Jack Kelleher (22C) was only two years old when he started to swim. His mother, nervous about Kelleher drowning in the ocean, started his lessons at a young age. But the precautionary measures soon transformed into a passion for swimming.
“I lived in New Zealand, and my parents were scared that if I did not know how to swim, I would drown in the ocean,” Kelleher said. “So I began to learn how to swim when I was really young.”
Now a sophomore on Emory’s swimming and diving team, Kelleher competes in individual medley events.
Kelleher’s hometown of Auckland, New Zealand lies over 8,000 miles away. He knew from a young age that he wanted to come to the U.S. for college, and that competing at the collegiate level would require him to narrow down his sport of choice. At the time, he was an avid participant in basketball, rugby and swimming. He was 14 when he decided to pursue swimming, in which he displayed the most skill. It was one of the toughest decisions of his life, because he enjoyed playing all three sports, but he has not regretted it since.
In 2015, Kelleher was selected to compete on the New Zealand Junior National team, an experience he enjoyed and took pride in as a national representative. As Kelleher approached graduation from Rosmini College, his high school, he faced another tough decision of selecting an undergraduate institution.
College swimming works differently in New Zealand than in the U.S. in that only club teams exist. To compete on a varsity-style team, Kelleher knew he would have to swim in the U.S. For this reason, he never gave much thought to the many offers he received to swim at schools in New Zealand. In the end, Emory was the best fit.
“Emory provided the best balance between great academics and a really good swimming community,” Kelleher said.
Transitioning from New Zealand to the U.S. was easier than he expected. The team welcomed Kelleher with open arms and made him feel at home from the moment he stepped on campus. In a team of upwards of 70 people, he was able to find his fit.
Kelleher’s experience as a New Zealand swimmer differs little from those of his teammates who grew up in the U.S. One visible difference, he noted, is that swimming is treated as much more of a team sport in the U.S. than in New Zealand.
“Even though I’m swimming and do a sport that’s extremely individualized in terms of racing, I love that we also see ourselves as this big team and big family,” Kelleher said. “In New Zealand, it’s all individualized and the whole focus here is contributing to the team, whether it be in the pool, good friend or good mentor.”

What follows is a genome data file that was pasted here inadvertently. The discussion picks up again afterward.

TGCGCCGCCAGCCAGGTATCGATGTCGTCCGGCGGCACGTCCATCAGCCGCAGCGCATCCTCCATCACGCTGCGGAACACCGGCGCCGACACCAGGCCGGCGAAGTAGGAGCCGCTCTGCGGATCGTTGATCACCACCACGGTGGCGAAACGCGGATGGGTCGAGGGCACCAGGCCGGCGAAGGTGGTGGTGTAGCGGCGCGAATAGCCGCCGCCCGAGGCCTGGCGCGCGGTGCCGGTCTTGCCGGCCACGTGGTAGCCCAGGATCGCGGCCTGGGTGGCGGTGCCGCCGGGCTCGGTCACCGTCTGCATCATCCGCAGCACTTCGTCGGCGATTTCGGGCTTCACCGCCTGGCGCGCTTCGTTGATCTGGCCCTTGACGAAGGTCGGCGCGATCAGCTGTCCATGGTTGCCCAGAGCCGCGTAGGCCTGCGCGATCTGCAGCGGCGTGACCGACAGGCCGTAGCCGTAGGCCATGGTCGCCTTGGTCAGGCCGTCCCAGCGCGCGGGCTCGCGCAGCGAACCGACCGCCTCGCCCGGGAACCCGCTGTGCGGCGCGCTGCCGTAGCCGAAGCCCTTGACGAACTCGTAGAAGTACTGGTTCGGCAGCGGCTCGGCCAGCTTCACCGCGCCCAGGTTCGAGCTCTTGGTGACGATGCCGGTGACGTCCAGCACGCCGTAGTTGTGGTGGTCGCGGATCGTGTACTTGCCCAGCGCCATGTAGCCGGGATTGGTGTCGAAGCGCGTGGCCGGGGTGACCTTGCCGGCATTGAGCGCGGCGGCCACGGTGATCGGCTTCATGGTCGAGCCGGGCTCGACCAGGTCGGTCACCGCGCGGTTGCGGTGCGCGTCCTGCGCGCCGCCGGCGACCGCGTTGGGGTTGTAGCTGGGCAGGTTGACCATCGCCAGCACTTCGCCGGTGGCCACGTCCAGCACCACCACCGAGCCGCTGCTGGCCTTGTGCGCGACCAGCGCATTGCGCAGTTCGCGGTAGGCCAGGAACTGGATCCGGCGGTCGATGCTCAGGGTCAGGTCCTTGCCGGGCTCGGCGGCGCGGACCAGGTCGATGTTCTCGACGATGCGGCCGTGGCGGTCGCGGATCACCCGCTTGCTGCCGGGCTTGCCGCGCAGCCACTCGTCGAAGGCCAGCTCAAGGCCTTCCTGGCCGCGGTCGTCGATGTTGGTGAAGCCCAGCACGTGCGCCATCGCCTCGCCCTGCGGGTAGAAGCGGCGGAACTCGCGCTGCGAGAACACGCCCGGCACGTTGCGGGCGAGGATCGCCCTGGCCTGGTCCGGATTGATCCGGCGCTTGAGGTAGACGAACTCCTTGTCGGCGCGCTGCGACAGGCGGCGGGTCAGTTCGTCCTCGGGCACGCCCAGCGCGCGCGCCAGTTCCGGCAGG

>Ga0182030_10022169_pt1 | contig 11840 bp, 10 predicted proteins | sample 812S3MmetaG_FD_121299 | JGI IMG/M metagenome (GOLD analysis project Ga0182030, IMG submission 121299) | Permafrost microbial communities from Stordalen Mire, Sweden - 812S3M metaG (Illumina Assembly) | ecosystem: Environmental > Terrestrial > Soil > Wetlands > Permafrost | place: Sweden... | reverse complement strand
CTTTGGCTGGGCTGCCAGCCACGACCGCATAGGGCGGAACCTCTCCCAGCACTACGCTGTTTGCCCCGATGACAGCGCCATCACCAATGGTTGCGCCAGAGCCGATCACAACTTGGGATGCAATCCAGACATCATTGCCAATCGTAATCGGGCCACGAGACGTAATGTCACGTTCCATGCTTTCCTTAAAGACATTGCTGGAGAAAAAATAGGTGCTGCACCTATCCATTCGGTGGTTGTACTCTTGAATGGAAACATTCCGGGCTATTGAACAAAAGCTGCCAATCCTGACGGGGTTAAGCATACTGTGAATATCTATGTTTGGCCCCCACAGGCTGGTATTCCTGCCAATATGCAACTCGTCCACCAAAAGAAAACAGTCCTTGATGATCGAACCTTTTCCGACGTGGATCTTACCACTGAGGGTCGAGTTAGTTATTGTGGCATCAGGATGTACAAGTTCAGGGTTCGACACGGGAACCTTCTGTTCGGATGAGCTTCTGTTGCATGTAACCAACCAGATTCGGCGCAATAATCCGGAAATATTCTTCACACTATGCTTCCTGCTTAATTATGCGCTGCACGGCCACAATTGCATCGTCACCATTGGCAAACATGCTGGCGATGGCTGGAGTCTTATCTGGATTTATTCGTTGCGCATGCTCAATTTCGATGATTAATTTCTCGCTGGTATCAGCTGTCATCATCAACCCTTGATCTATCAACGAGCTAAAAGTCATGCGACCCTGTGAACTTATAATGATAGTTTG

The Auburn University (Ala.) Invitational, which took place Feb. 7-9, was Kelleher’s best moment on the team so far. Though only half of the team swam at the meet, every teammate drove out on the final day to support the competitors.
“That really fueled me and made it a special experience, to spend that with all my friends whether they were actually swimming at the meet or not,” Kelleher said.
At the Auburn meet, Kelleher qualified in three separate events for the NCAA Men’s Division III Swimming and Diving Championships. He recorded times of 1:51.28 in the 200-yard individual medley, 3:55.95 in the 400 individual medley and 2:02.40 in the 200 breaststroke.
He was also named University Athletic Association (UAA) Athlete of the Week for the week of Feb. 10 because of his qualification for nationals. Kelleher said he is “happy and honored for recognition” and hopes to keep up his results for the remainder of the year.
Swimming and diving Head Coach Jon Howell commented on Kelleher’s positive energy and contributions to the team.
“He’s somebody who’s the complete package,” Howell said. “He has a great work ethic, incredible attitude, and is supportive of the people around him. He’s somebody that adds a lot of value and is fun to be around on a daily basis.”
Emory’s swimming and diving teams train 20 to 24 hours a week. “The grind,” as Kelleher calls it, presents challenges such as balancing academics, athletics and social life. However, Kelleher has allocated the right amount of time to enjoy swimming while not overdoing it.
Kellen Stillman (21B), one of Kelleher’s teammates on the Emory swimming and diving team, says that Kelleher’s intensity and hard work make him not only a great swimmer but also a great person.
“As much as Jack contributes in the pool, he is also just a great guy to be around,” Stillman said. “He keeps everyone laughing and motivated in practice, and I am lucky to have a teammate like him.”
On Feb. 13, the Eagles went to the University of Chicago for the UAA Championships, for which Kelleher failed to qualify due to his times.
“He took in stride not making the conference team, and he made nationals,” Howell said. “It was a nice breakthrough performance from him.”
The Eagles competed exclusively against Division I schools at Auburn, which meant that they faced a much higher level of competition than at the Division III level. Kelleher saw this as an opportunity to prepare for nationals, where he will swim against some of Division III’s best.
“We want to be swimming against the best people so when we get to nationals we are ready to swim against the best in Division III,” said Kelleher.
Kelleher will compete at the NCAA Men’s Division III Swimming and Diving Championships in Greensboro, N.C., from March 18-21.